Every article like
Major project to allow digital access to 130 years of The Press archives
is rubbing salt in the wounds of the damage to Canada’s heritage inflicted by years of deliberate neglect of our newspaper heritage by Library and Archives Canada.
The article announces a major addition to New Zealand digitized newspaper content to be made freely available for searching online under a landmark agreement with the National Library of New Zealand.
Now approaching its 20th birthday, the New Zealand Papers Past site has about 30 million page views a year from about two million visitors.
Along with New Zealand, Australia and the US have active free newspaper digitization from the central government. In the UK the British Library has a free legacy newspaper digitization project and has announced some new free content will become available in a new round of digitization in partnership with Findmypast.
As President of the Ontario Library Association in December 2017 Leslie Weir, now Librarian and Archivist of Canada, wrote:
“Newspapers represent the most extensive documentation of a community’s activities. The small weekly rural publication or the long-running daily newspaper in larger urban centres bring forward a community’s priorities and perspectives in a way that no other material can. Local newspapers document the extraordinary stories that define and shape our communities and are, for all intents, historical record.”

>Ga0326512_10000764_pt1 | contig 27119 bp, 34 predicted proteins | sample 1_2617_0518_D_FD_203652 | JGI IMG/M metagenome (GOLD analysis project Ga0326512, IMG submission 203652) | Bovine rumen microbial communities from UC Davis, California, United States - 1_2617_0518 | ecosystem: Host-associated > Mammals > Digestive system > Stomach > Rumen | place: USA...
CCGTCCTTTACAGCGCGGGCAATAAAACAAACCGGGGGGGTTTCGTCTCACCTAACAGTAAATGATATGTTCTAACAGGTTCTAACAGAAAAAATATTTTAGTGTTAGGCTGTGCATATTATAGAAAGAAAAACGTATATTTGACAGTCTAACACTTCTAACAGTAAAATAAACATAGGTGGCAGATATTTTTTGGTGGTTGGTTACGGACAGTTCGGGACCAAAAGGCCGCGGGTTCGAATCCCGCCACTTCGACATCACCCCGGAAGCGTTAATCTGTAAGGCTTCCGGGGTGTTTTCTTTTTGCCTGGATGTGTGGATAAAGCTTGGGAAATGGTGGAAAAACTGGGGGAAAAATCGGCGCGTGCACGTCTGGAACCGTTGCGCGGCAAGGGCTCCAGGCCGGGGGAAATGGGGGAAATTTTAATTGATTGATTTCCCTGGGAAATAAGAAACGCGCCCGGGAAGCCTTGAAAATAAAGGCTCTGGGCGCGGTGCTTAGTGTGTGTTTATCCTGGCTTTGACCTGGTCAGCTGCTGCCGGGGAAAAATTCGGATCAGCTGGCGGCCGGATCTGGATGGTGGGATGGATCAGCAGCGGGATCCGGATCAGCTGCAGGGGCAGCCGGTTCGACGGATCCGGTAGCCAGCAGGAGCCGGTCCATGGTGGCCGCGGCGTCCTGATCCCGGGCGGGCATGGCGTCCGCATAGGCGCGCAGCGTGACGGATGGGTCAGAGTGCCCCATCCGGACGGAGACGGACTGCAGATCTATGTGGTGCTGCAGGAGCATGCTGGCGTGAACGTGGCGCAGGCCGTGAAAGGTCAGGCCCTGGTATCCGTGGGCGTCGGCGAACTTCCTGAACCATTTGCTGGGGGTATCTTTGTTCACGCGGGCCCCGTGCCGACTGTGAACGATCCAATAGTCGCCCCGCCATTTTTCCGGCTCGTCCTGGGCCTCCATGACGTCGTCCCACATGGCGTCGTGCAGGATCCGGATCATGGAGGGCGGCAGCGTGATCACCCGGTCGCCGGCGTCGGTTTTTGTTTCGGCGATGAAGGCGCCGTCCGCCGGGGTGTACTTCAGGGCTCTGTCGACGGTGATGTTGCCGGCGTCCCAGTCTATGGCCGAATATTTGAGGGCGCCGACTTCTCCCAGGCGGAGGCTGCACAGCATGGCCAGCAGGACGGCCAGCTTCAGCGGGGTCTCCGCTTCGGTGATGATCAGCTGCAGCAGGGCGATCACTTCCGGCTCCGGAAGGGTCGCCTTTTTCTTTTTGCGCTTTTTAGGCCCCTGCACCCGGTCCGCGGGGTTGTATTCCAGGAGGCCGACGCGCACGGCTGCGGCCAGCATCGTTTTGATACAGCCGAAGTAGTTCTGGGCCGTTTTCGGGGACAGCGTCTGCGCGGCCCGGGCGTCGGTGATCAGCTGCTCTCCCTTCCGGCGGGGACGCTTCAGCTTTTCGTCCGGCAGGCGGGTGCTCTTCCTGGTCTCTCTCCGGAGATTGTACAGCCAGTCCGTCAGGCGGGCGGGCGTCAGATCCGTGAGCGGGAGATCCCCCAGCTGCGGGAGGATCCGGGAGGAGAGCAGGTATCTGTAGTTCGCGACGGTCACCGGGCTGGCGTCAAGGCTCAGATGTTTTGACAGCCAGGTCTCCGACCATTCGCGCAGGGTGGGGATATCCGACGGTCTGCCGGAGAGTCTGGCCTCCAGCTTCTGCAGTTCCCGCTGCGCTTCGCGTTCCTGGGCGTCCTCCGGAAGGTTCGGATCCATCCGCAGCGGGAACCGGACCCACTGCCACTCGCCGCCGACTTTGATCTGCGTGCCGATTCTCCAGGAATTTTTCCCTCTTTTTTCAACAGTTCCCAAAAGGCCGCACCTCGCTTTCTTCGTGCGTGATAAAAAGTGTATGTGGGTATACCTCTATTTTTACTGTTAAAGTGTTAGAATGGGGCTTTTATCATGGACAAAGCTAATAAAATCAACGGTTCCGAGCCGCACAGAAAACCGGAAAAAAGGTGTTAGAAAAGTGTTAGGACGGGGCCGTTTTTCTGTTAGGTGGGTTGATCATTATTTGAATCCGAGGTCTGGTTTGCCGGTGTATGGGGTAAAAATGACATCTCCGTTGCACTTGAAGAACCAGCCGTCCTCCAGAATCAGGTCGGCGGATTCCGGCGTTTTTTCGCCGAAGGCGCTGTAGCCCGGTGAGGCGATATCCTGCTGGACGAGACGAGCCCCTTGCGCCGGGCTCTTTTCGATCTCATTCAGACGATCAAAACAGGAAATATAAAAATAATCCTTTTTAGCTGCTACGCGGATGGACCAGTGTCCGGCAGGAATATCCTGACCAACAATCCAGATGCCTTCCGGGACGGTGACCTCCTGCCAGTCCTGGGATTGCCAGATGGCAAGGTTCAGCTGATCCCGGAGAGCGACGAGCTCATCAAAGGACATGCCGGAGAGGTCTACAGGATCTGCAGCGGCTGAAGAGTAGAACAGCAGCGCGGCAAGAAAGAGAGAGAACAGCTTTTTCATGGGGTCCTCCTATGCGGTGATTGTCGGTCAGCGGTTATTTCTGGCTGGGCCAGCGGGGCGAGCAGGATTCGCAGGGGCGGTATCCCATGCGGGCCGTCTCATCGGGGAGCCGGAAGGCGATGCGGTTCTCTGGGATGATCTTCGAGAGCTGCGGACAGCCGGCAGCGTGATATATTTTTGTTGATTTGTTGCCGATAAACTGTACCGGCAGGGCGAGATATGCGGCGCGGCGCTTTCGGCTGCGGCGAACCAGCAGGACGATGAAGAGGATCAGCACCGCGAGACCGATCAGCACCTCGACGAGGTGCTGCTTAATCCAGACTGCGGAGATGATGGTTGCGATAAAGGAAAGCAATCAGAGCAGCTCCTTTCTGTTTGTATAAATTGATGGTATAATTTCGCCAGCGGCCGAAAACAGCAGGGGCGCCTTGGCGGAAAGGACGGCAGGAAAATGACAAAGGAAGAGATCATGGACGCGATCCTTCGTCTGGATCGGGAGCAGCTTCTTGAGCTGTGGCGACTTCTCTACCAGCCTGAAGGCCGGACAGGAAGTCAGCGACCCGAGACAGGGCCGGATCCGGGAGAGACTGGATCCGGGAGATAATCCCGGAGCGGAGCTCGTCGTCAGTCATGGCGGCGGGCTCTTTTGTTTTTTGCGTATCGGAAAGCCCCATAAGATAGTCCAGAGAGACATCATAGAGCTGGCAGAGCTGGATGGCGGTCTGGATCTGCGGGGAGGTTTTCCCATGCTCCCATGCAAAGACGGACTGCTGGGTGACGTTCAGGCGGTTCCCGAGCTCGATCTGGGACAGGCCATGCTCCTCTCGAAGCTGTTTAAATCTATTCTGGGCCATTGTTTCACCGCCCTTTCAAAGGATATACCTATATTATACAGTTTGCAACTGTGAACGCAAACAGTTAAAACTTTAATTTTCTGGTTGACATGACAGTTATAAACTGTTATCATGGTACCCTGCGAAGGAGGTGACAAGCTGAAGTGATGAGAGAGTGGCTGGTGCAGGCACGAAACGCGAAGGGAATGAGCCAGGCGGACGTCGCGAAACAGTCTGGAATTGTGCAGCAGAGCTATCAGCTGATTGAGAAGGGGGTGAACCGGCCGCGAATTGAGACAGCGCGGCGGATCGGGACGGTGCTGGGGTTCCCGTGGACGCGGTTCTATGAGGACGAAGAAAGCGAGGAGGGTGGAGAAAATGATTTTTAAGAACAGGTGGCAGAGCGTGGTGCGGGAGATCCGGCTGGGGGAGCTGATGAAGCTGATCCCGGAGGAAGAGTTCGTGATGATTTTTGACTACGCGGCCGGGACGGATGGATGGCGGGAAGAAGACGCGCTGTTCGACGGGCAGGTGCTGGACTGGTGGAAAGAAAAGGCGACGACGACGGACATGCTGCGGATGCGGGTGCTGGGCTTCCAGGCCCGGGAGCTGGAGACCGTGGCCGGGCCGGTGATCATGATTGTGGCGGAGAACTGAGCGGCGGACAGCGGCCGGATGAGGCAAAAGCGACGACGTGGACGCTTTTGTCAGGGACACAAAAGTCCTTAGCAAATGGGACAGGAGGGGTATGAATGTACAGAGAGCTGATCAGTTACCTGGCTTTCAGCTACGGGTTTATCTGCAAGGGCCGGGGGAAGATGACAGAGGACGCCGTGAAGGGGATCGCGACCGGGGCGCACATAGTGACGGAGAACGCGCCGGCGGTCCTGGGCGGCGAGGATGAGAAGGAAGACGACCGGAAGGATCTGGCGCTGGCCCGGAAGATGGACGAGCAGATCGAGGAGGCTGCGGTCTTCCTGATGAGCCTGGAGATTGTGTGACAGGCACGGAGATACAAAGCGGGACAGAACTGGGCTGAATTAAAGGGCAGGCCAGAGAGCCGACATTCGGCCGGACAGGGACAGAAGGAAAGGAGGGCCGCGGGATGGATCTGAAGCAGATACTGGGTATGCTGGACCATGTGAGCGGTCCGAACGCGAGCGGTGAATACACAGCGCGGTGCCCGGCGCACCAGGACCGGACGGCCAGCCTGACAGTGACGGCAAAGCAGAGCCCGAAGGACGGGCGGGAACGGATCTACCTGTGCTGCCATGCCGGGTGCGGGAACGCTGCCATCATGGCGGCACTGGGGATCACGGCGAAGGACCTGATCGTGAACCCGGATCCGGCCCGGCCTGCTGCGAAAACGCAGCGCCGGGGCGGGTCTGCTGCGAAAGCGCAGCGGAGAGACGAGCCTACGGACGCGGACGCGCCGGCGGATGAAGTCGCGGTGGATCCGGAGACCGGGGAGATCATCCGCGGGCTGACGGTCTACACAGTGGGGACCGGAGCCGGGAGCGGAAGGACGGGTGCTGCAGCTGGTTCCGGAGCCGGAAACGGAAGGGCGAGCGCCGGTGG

What has LAC done on newspapers? No dedicated newspaper specialist! No current newspaper strategy! No mention in organization plans! A small collection of indigenous newspapers digitized funded by external sources.
5 Replies to “Meanwhile, at Library and Archives Canada … neglect”
John – I totally agree with you. The lack of any national newspaper digitization plan is a travesty. As noted by Leslie Weir historic local newspapers are a treasure trove of the history of our communities that is crying to be digitized. There is a historic local paper for the old Towns of Mimico, New Toronto and the Village of Long Branch, now part of the City of Toronto that I have been longing to have digitized but alas no resources to do it. There really needs to be a national program to digitize these valuable resources and have the available for free to researchers.
This calls for a large push to get the project moving. Could the Historical and Genealogical Socities lead it and call for citizens to sign petitions ?
Indeed!! It makes me sad-angry at how these amazing historical resources are not being addressed with a visible plan.
Our society even offered to pay for the digitization/microfilming of the remaining Carp Reviews, but the archives would not give us access to their copies.